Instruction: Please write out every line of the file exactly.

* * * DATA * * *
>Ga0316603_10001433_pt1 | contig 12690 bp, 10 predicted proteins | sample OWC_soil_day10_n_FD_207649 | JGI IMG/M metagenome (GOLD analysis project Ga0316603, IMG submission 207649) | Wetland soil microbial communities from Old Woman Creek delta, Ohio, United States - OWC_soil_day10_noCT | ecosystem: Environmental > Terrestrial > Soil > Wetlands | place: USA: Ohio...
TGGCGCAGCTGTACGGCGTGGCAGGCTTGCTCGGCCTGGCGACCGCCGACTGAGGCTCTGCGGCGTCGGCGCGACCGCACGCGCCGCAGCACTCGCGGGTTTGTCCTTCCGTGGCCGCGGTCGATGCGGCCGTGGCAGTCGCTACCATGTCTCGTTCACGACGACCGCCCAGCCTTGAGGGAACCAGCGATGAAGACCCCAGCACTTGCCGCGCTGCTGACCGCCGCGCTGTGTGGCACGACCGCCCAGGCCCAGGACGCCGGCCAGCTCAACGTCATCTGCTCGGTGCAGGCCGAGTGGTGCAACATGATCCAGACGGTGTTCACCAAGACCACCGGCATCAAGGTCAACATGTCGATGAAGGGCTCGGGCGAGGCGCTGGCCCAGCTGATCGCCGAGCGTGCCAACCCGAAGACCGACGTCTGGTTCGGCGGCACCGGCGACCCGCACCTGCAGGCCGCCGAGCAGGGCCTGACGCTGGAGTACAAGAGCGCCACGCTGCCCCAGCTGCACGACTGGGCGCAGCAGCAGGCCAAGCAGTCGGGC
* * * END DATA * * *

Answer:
>Ga0316603_10001433_pt1 | contig 12690 bp, 10 predicted proteins | sample OWC_soil_day10_n_FD_207649 | JGI IMG/M metagenome (GOLD analysis project Ga0316603, IMG submission 207649) | Wetland soil microbial communities from Old Woman Creek delta, Ohio, United States - OWC_soil_day10_noCT | ecosystem: Environmental > Terrestrial > Soil > Wetlands | place: USA: Ohio...
TGGCGCAGCTGTACGGCGTGGCAGGCTTGCTCGGCCTGGCGACCGCCGACTGAGGCTCTGCGGCGTCGGCGCGACCGCACGCGCCGCAGCACTCGCGGGTTTGTCCTTCCGTGGCCGCGGTCGATGCGGCCGTGGCAGTCGCTACCATGTCTCGTTCACGACGACCGCCCAGCCTTGAGGGAACCAGCGATGAAGACCCCAGCACTTGCCGCGCTGCTGACCGCCGCGCTGTGTGGCACGACCGCCCAGGCCCAGGACGCCGGCCAGCTCAACGTCATCTGCTCGGTGCAGGCCGAGTGGTGCAACATGATCCAGACGGTGTTCACCAAGACCACCGGCATCAAGGTCAACATGTCGATGAAGGGCTCGGGCGAGGCGCTGGCCCAGCTGATCGCCGAGCGTGCCAACCCGAAGACCGACGTCTGGTTCGGCGGCACCGGCGACCCGCACCTGCAGGCCGCCGAGCAGGGCCTGACGCTGGAGTACAAGAGCGCCACGCTGCCCCAGCTGCACGACTGGGCGCAGCAGCAGGCCAAGCAGTCGGGC